On May 27, 2021, the U.S. Senate voted to amend the United States Innovation and Competition Act (the Act), formerly the Endless Frontier Act, a bill that started as an effort to increase the United States competitive advantage in the world through investments in research and technology, but has morphed into a broad, China-centered legislative package addressing trade and other issues. The package includes an amendment, the Trade Act of 2021, which would, among other things, allow tariff relief via a multi-year renewal of the Generalized System of Preferences (GSP) program through January 1, 2027, and a Miscellaneous Tariff Bill (MTB) with duty suspensions valid through December 31, 2023.
The larger bill has run into some delays and will be considered when the Senate returns to Washington on June 8. If it passes the Senate, the House of Representatives must pass its version of the bill and then the two chambers will be required to work out any differences for purposes of finalizing the text. Below, our team breaks down some key takeaways of the amendment as originally filed related to the GSP and MTB.
Generalized System of Preferences (GSP)
The GSP is a unilateral duty preference program that allows for the duty-free importation of certain imports from designated beneficiary developing countries (BDC) so long as those countries comply with certain market access criteria and otherwise meet GSP qualification requirements (i.e., a product is last substantially transformed in the GSP country, local content requirements have been met and the product is shipped directly to the U.S.).
Since expiring on December 31, 2020, the GSP program — which maintains strong bipartisan support on Capitol Hill — has been subject to legislative wrangling as lawmakers considered potential reforms to be coupled with a long-term extension. The proposed GSP renewal includes:
- Six-Year Extension: It extends the GSP program until January 1, 2027, and includes a retroactivity provision that allows importers to obtain duty refunds on GSP-eligible products that were deposited after the program’s expiration on December 31, 2020.
- Heightened Eligibility Requirements: It adds new country eligibility criteria, including mandatory criteria related to human rights and environmental protections and discretionary criteria (which the president must take into consideration when designating a BDC) related to environmental protections, women’s economic empowerment, the rule of law and digital trade, among other considerations.
- Supplemental Reviews and Reporting: It also requires triennial country reviews and includes additional transparency requirements for program administration. Under the legislation, the U.S. International Trade Commission (USITC) must also study GSP utilization rates, rules of origin and article eligibility rules.
Consistent with prior GSP renewal legislation, the bill specifies that retroactive duty refunds, absent interest, will be available if a request for duty refunds is filed with U.S. Customs and Border Protection (CBP) within 180 days of the Act’s enactment. Where entries made in 2021 have claimed GSP duty preferences at the time of entry via the appropriate special program indicator, it is anticipated that CBP will automatically process the duty refunds following the Act’s enactment.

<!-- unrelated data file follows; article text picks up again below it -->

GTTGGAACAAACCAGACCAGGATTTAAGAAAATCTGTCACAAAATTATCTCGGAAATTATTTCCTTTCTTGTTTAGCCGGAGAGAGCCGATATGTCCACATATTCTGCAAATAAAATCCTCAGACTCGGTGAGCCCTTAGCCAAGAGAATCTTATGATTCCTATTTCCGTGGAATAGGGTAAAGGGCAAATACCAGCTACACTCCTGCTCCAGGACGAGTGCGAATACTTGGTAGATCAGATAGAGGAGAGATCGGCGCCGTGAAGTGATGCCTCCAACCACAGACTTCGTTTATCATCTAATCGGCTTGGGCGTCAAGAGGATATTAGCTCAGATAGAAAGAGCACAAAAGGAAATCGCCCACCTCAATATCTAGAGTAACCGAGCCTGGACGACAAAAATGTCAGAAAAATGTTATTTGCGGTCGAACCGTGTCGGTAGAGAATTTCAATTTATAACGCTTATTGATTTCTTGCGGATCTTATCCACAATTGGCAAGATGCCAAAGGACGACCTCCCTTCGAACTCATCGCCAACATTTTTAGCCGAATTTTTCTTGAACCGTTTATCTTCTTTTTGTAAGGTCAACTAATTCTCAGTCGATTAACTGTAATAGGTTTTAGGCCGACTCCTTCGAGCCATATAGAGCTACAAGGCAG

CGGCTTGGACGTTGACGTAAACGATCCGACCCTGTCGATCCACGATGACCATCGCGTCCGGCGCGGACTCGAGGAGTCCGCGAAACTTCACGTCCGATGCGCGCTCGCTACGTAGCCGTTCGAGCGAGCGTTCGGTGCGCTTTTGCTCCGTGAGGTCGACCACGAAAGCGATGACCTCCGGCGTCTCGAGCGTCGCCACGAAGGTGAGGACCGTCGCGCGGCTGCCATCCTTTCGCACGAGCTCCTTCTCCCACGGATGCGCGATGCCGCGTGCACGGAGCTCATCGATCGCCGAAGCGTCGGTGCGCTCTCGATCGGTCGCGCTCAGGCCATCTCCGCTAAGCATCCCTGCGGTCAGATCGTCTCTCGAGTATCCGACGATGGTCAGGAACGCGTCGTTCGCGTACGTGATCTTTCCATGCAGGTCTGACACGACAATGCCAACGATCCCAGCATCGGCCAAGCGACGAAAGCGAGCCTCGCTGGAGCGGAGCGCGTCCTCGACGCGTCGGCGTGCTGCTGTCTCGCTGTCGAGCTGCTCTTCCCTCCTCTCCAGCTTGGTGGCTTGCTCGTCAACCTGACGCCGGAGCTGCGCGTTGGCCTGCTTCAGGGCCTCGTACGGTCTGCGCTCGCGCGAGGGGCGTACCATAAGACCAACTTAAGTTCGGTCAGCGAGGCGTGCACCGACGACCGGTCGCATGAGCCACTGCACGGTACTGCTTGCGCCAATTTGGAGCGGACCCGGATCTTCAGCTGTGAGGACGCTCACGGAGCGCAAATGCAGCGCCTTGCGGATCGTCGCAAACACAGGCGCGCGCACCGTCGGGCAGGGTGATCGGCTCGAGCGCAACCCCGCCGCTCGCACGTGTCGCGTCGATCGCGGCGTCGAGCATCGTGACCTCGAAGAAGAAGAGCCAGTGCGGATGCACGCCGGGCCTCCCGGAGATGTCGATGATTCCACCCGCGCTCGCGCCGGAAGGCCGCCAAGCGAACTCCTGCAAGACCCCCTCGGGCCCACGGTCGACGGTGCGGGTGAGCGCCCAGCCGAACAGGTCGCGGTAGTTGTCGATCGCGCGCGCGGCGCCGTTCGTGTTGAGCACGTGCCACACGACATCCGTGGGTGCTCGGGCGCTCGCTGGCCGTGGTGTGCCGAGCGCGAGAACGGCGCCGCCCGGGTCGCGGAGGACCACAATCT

Assuming GSP renewal is signed into law, importers should consider the best method for timely claiming GSP duty-free treatment on entries made after December 31, 2020, if not claimed at the time of entry, either via administrative protest if liquidated or post-summary correction (PSC) if unliquidated. For all GSP duty preference claims, importers should ensure that all supporting qualification documentation is available or attainable from the foreign supplier upon CBP’s request.
Miscellaneous Tariff Bill (MTB)
In addition to the tariff relief offered by GSP renewal, the legislation also proposes to authorize the reduction or suspension of duties on certain imported products recommended for inclusion by the USITC through the MTB process. Highlights of the amendment’s MTB provisions include:
- USITC Authority: The American Manufacturing Competitiveness Act of 2016 (AMCA) established new procedures for MTBs, whereby companies seeking a duty reduction or suspension must have submitted a petition to the USITC, following which, the USITC compiled and reviewed the collective petitions in accordance with the requirements of the AMCA (including criteria related to administrability, revenue loss, and domestic production capacity). The USITC submitted its report to the U.S. House Ways and Means Committee for review, and the committee compiled the MTB to implement the duty reductions and suspensions it chose to accept. Under the proposed legislation, the USITC’s authority to continue to conduct and oversee the MTB petition and recommendation process is reauthorized for two more cycles (with the first cycle beginning in 2022 and the second cycle beginning in 2025).
- Three-Year Extension: Of more immediate impact, however, the proposed bill provides duty relief, regardless of the liquidation status of the underlying entry, on manufacturing inputs and other imports that were accepted for tariff reduction or suspension by the USITC in the most recent MTB round and will be implemented within Chapter 99 of the Harmonized Tariff Schedule of the United States (HTSUS) (detailed in Sections 74011-75461 of the proposed bill). The duty reductions and suspensions are available to all importers who import the identified products and will remain in place until December 31, 2023, followed by a new MTB process as indicated above.
- Retroactive Impact: MTB tariff relief will apply retroactively for entries made up to 120 days prior to the Act’s enactment.
- Timing for Duty Refunds Claims: Importers must file with CBP duty refund requests for eligible imported products via PSC or administrative protest within 180 days of the Act’s enactment.